Ask not what your country can do for you ...

A colleague on the left side talked about the inevitability of an Obama victory based on demographics. But it wasn’t really demographics he was talking about; it was identity politics. He referred to people by their group identity - i.e. the blacks, the Latinos, the women, the gays etc. The operative voting assumption was that members of these groups moved more or less like Pavlov’s dog, responding to political stimulus. Is this what we believe?

We all belong to lots of groups, but the only group that really should count on Election Day is American. All other groups are ephemeral association. Our responsibility in the voting booth is to think beyond our personal gain or loss and think about the good of our country. OUR country.

How did we get to this sad case where we have people thinking first of their peculiar group and how much they will get and only secondly, maybe not really at all, of their country? Let me assert that I don't believe most people really do this. People like me don't accept these kinds of analysis and we still make up a big group of Americans. But let's take it at face value and dig in a little. Let's assume, as politicians do, that people tend to vote in blocks based on factors such as race, gender, religion or national origin.

The division of society into conflicting groups is a very old concept. In fact, it is only recently in human development that almost everybody did not think in those sorts of terms. Each group had its attributed characteristics. The ancient Greek historian Herodotus always assured his readers that all Cretans were liars. He also knew that some nationalities were natural slaves, others natural masters. Of course, the ancient Greeks were thought they understand the behavior of women. We Americans can take credit for championing the idea of citizens being one group and people choosing our destinies beyond the group into which we were born. This is one reason most Americans knew intuitively that Marx was so full of shit with his class struggle.

Unfortunately, we are sometimes forgetting the American truth. Some of this is the fault of Marx. Marxism infected intellectual life all over the world. America was less affected by the disease, but it seeped into our academia too and besides it is convenient for social scientists to break us up into groups. But the biggest push came from politics. Politicians learned how to slice and dice Americans and put them at odds with each other.

They could talk to "community leaders" who could deliver votes. This was nothing new. But they also got much better at finding smaller and more defined group. They appeal to them in crass ways, i.e. how much money the group will get from government, what advantages they will get over competing groups.

President John Kennedy told Americans that they should ask not what their country could do for them, but ask what they could do for their country. How different it is today. Today politicians tell people what the government will do for them w/o asking anything in return except for their votes. Except their votes - sort of like selling your soul. The process has become transactional. There is no appeal to what is good for all American. It is more just how much the politician can deliver to one's group or one self.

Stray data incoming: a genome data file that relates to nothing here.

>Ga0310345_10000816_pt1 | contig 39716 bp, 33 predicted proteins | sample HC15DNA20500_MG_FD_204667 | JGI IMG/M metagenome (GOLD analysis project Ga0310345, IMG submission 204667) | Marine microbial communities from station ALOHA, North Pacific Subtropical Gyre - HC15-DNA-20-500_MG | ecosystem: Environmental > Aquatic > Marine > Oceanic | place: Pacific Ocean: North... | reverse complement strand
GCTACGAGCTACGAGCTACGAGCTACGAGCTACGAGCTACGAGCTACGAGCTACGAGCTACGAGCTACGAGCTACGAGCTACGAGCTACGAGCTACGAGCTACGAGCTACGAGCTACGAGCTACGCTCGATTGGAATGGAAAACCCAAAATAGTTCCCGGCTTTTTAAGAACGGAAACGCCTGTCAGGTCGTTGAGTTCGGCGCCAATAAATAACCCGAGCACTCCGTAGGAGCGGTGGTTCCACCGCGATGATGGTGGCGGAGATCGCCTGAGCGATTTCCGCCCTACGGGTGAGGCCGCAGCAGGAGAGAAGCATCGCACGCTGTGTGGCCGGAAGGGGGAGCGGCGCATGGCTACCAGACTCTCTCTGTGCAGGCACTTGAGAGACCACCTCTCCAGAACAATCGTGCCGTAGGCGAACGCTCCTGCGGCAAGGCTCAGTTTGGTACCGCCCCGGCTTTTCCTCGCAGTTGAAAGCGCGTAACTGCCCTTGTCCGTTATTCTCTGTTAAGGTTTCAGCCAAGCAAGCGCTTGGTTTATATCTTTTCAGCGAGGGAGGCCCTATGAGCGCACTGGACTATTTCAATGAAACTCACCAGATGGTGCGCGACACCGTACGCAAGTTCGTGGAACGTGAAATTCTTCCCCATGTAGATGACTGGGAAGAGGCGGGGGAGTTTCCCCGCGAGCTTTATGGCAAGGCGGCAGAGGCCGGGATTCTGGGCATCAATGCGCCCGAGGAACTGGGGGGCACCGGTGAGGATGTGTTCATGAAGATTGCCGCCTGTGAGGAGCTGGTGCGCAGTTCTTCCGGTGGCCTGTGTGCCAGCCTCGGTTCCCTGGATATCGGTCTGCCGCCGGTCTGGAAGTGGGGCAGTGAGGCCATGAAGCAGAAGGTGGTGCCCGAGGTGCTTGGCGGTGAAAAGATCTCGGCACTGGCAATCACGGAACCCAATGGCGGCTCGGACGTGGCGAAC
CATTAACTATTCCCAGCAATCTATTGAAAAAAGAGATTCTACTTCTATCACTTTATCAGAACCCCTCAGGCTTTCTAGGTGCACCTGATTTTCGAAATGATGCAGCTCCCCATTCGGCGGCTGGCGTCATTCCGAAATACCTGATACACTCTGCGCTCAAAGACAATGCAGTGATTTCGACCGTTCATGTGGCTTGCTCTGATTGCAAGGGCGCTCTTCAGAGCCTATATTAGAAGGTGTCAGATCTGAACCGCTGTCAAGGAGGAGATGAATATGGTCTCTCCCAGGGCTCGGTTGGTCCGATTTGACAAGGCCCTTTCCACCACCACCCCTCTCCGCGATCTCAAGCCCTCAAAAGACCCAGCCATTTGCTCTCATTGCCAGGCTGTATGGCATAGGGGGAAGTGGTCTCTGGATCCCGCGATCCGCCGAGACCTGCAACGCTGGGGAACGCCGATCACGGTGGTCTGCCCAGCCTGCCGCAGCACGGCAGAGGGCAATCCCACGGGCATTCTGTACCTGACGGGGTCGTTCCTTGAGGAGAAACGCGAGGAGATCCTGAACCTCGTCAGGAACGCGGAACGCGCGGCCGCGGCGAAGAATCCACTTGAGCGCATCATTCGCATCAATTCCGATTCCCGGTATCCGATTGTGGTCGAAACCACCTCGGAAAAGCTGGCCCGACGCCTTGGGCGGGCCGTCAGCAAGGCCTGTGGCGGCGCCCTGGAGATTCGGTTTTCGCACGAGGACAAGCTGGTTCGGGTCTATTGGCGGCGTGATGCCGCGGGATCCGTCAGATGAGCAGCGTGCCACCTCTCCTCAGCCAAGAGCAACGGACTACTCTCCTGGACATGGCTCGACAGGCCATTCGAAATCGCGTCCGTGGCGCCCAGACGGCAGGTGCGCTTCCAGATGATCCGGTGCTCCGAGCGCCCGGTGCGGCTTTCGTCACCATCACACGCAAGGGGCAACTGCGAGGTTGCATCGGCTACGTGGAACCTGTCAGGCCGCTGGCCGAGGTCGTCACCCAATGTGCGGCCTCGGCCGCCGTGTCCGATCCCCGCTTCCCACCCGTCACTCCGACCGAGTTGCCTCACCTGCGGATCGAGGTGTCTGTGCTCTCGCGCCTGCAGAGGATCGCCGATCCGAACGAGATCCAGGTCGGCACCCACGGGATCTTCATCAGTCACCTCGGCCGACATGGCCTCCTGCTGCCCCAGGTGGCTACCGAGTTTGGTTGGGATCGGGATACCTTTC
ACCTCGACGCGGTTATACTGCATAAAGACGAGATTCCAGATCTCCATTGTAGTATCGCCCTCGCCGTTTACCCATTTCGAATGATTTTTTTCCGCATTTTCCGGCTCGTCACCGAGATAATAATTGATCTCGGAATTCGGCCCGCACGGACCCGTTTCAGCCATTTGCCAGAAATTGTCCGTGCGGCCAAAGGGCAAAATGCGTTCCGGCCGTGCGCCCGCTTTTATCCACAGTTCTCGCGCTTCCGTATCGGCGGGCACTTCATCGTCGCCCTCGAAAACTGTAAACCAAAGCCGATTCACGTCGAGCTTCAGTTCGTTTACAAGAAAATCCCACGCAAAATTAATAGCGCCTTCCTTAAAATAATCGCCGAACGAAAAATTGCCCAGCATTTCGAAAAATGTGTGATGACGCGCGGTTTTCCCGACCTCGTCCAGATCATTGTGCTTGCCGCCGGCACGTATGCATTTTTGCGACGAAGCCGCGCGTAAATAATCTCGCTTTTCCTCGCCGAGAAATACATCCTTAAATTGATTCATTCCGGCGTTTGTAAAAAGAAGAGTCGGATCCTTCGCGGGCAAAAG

Martin Luther King looked forward to a time when we would judge people by the content of their characters, not the color of their skins. Today doing that might be considered un-PC and certainly not good politics.

Maybe it is time again to just be Americans. That doesn't mean we are all the alike. It means that we are different in so many ways that the differences really don't much matter in how they define us.

I have lots of "demographic characteristics." I was born with some, but most others I have chosen or achieved. Of course, they influence all my decisions. But I try hard not to let them determine my responses. I assume that in general what is good for America is good for me, but if it turns out that in some cases the two do not coincide, my duty it to choose my country. I hope this has not become an old - out of fashion - idea.

Posted by Christine & John at April 27, 2012 9:30 PM
Comments
Comment #343001

Jack,

“How did we get to this sad case where we have people thinking first of their peculiar group and how much they will get and only secondly, maybe not really at all, of their country?”

How did we get here?

How about when we Americans forced disparate communities of people that we branded inferior to group together for their own safety?
The Irish were looked down on when they arrived in droves. How long did it take for them to assimilate?
The Chinese of the late 19th century also come to mind.
How about the Native Americans being forced onto reservations?
Mexicans are thought inferior even by the other cultures of Latin America.

Cultures have long memories Jack.

And speaking of cultures, the Koreans believe theirs is superior to ours. Hell, they believe their culture is superior to every-body’s.

Prejudice has a way of pulling disparate people together whether it is those that discriminate, or those that are discriminated against.

Rocky

Posted by: Rocky Marks at April 28, 2012 9:16 AM
Comment #343007

Rocky

Over our entire history, the “in” group has expanded. It was the goal of progressive (using the word correctly and not politically here) that we would integrate more and more people into the mainstream. It was the desire of the regressive parts of society to maintain separate group identities and segregation.

I understand that all of human history has been plagued by group division. We Americans tried to overcome this, at least in our official documents and pronouncements. That our reach exceeded our grasp is not a valid criticism of the ideal.

We have now achieved more than any other large society in the history of the world. Our president is not only the son an immigrant but also of African heritage. There really is no significant impediment for someone of any heritage to be successful in America today. This is proven by the fact that many do.

Yet as we finally read a better place, we segregate and recreate the old hateful ideas of separatism.

Our so-called intellectual leaders too often say something like, “since we cannot achieve perfection, we will resort to the old group identities”